Crouching down on a cement floor, Louisiana Gov. John Bel Edwards aimed to offer a comforting word Sunday to 5-year-old Jessica, one of the thousands of people who evacuated their homes in Baton Rouge as flood waters rose over the weekend.
"We're gonna try to get you home real soon," Edwards told the tiny tot, who was sitting in her hot pink wheelchair on the floor of Southern University's F.G. Clark Activity Center where she and her guardian, Alice Lewis, sought shelter on Saturday.
Edwards stopped by Southern University's basketball arena Sunday to visit with the more than 300 flood evacuees who sought shelter there and check on the conditions at the shelter, which is being run by the Red Cross.
The shelter is at capacity, but buses continued to arrive Sunday afternoon.
"You doing OK today?" Edwards asked as he made is way into the building, attracting a crowd of curious evacuees.
"My family is evacuated right now, too," he told one man, explaining that the Governor's Mansion flooded, leaving it with water in the basement and no electricity. He and his family were relocated to the State Police Joint Emergency Services Training Center in Zachary.
"The water is eventually gonna go down, and you're gonna be able to go home," Edwards tried to reassure them, though several people standing near the back of the crowd shook their heads in worry that there won't be much "home" left to return to.
Lewis said she and Jessica left their home in South Baton Rouge as the water began to creep up on Saturday.
"She has a medical condition. We had to get out of the house," she said.
She said she appreciated seeing Edwards there.
"It shows that he cares and is understanding," she said.
As he walked through rows of cots that were dotted with evacuees' few personal effects, Edwards, who was dressed down in a baseball cap, khakis and an un-tucked button-up short-sleeved shirt, shook hands and chatted with people, often asking them if there was anything they needed or how the facility was holding up as a shelter.
Tables nearby were lined with clothes and other items that have been donated. An announcement blared over the intercom system at about 1:30 p.m. that more hot food had arrived and people could get in line if they were hungry.
A frequent complaint Edwards heard: The restrooms. Women repeatedly told Edwards that the restrooms had not been cleaned regularly enough. He told them that he would pass along word and the issue would be resolved.
"Obviously, they would rather not be here," Edwards said, before heading out to view other shelters in the area. "They'd rather be home."
The historical flooding has forced thousands of people from their homes and into shelters like the one at Southern University's "Mini-Dome." Marketa Walters, the head of the state Division of Children and Family Services who accompanied Edwards on his trip to the shelters Sunday, said about 5,050 people sought shelter overnight Saturday.
Edwards had traveled to Colorado on Thursday for a Democratic Governors Association meeting, but cut his trip short when heavy rain hit south Louisiana and forecasts started to predict weather would grow even more severe.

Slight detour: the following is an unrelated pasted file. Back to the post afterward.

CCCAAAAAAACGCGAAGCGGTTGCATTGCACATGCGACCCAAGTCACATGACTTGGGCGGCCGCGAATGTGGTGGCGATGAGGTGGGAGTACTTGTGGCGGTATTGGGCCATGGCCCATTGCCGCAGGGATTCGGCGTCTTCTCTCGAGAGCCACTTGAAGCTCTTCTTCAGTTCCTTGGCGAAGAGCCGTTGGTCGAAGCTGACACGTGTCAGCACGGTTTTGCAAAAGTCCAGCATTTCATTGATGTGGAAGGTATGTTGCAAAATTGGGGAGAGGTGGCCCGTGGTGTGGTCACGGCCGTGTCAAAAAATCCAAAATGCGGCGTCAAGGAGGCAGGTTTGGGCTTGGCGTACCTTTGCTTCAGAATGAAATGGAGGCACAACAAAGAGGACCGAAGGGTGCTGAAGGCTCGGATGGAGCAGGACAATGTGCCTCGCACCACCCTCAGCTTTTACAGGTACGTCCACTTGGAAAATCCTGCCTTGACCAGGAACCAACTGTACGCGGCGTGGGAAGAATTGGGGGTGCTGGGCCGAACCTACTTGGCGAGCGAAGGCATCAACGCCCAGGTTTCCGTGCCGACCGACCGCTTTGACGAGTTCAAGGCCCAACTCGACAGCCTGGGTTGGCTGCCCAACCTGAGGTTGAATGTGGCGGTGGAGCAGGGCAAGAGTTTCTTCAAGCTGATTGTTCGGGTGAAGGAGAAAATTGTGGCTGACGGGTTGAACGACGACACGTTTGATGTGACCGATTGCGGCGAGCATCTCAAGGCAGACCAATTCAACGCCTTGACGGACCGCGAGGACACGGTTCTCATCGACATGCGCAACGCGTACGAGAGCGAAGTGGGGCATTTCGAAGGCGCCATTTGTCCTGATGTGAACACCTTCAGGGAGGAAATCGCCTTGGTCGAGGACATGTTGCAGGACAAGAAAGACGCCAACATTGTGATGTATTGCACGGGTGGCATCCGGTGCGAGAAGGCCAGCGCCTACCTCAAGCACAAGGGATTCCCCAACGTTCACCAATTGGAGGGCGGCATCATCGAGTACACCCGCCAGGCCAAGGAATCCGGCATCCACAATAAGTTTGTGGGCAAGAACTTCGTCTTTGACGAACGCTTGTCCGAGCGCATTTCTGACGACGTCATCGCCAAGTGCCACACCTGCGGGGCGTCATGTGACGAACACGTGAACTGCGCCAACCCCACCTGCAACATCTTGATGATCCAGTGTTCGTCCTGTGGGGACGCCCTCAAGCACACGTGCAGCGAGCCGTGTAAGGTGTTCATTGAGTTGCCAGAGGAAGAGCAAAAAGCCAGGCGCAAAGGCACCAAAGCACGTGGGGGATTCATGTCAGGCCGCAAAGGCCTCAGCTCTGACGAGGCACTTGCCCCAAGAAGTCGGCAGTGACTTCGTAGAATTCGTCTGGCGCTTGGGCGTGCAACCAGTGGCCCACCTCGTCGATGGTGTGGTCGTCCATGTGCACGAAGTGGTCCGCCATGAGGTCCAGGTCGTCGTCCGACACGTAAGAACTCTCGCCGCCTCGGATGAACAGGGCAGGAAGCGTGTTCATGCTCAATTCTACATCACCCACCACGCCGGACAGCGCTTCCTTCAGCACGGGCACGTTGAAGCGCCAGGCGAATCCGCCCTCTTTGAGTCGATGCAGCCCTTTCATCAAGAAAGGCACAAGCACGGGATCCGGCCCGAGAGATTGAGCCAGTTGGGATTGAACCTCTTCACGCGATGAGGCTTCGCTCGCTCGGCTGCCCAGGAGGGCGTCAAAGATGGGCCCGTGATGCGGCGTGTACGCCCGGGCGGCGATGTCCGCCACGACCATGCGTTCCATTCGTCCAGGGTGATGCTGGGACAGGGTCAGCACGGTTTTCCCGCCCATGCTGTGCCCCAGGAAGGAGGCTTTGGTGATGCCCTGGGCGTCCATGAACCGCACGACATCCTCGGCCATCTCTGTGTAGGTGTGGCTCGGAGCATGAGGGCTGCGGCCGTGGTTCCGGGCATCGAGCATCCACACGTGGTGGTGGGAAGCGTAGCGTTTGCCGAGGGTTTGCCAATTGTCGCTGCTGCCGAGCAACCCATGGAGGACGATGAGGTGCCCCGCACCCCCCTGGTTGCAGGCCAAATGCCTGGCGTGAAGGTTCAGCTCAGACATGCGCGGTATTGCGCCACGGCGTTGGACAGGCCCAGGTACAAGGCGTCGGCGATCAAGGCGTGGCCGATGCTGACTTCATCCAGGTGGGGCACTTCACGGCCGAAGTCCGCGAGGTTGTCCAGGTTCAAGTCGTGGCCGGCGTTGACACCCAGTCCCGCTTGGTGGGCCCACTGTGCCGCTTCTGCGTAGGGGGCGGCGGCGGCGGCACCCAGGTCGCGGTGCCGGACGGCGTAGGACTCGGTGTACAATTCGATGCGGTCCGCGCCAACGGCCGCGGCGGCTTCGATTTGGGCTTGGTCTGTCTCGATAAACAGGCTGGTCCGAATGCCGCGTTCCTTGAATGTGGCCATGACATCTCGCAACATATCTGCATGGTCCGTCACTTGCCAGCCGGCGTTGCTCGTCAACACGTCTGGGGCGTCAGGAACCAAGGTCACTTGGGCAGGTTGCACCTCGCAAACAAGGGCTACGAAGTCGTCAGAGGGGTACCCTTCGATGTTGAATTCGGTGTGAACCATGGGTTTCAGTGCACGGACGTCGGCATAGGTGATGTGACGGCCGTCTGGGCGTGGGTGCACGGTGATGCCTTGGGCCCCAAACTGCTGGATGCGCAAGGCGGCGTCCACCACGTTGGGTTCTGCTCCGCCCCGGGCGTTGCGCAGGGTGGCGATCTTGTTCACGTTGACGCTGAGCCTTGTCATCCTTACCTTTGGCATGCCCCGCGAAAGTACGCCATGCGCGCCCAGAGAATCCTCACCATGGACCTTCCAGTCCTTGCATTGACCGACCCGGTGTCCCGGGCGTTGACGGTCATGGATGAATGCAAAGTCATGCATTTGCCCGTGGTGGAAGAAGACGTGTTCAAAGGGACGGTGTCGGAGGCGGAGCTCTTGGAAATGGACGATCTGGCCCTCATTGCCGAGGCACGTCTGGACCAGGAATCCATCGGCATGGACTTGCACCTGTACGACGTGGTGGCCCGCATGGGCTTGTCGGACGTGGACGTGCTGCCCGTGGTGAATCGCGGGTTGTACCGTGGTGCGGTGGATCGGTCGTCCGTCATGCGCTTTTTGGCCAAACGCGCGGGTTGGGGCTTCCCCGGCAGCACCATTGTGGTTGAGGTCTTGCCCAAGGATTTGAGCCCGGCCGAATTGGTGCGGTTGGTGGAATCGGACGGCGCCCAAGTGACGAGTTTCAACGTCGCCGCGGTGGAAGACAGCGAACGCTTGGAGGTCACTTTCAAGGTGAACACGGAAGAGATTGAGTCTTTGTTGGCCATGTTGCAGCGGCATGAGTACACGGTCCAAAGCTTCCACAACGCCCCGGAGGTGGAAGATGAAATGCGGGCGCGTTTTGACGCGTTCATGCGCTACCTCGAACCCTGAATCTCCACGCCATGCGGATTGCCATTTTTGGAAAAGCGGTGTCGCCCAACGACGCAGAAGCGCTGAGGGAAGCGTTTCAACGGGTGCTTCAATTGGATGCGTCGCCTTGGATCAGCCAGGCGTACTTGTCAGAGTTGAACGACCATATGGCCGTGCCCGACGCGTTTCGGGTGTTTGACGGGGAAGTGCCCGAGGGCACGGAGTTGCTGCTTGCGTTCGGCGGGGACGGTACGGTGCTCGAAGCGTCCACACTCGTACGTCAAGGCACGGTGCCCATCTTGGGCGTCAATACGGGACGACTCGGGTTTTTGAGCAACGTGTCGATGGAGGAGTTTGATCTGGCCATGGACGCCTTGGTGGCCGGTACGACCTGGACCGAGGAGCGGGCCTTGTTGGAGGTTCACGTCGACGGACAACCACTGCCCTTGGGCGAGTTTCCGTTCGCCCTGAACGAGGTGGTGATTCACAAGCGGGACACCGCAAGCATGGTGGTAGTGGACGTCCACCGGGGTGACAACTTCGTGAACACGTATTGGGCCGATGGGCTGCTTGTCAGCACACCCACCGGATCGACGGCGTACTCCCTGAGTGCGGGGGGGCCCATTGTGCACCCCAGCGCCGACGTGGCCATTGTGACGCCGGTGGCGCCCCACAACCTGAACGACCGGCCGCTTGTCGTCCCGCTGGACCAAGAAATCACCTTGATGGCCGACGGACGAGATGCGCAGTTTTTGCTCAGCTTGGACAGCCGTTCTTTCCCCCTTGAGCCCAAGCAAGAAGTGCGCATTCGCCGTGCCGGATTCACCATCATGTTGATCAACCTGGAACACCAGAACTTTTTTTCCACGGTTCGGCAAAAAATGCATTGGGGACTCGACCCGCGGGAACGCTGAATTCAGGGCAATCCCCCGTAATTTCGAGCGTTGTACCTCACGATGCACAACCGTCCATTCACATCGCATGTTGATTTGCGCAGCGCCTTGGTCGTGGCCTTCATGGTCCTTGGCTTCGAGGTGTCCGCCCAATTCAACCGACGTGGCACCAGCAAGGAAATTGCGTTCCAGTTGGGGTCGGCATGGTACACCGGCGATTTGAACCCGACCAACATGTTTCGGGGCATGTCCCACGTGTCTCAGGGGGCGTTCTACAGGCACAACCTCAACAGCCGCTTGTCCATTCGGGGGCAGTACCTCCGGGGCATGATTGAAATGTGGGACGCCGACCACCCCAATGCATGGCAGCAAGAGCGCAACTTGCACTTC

After spending Saturday traveling to Tangipahoa, Livingston and St. Helena parishes to assess the damage there, Edwards said his phone started ringing Sunday morning "before the sun came up," with city and parish leaders from across south Louisiana giving and seeking updates.
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The governor has two phones, and while one of them has AT&T service that has been disrupted by an outage that hit Baton Rouge early Sunday morning, the other is Verizon and has been unaffected.
After the rounds of phone calls, Edwards headed to the Governor's Office of Homeland Security and Preparedness headquarters on Independence Boulevard in Baton Rouge to begin a series of regular briefings with his top emergency advisers.
Edwards had initially planned to travel by helicopter to more western areas of the state that are now being affected, including Lafayette, but he ultimately decided it would be best to stay in Baton Rouge another day.
"This really remains to be the center of gravity for all of this," he said.
Before heading to the Minidome, Edwards stopped by the East Baton Rouge Parish Emergency Operations Center on Harding Boulevard in north Baton Rouge to trade updates with city-parish leaders.
Inside the modern operations facility, the sound of ringing phones was at a near constant, as workers from the fire department, National Guard, Red Cross, city and other entities fielded calls that were coming in to non-emergency lines. Some of the calls were from people who had not heard from loved ones. Some were from people who were not sure where else to turn when they needed information about the nearest shelter still taking in evacuees.
A few feet away, Edwards, Mayor Kip Holden, State Police Col. Mike Edmonson and top officials from the state and parish held a private briefing.
"I work full-time here," said Holden, who hasn't held or attended a press conference on the weather since the flooding began. "I have to be here. During Hurricane Katrina, I did not leave this building. I'm here because the buck stops with me."
Holden said one of the most significant things he has seen over the past two days was the images of firefighters carrying elderly, young and sick people from their homes through flood waters to safety.
"We're working as hard as we can to carry out our jobs and make sure people's lives are a lot easier and better," Holden said. "Thank God for the sunshine today."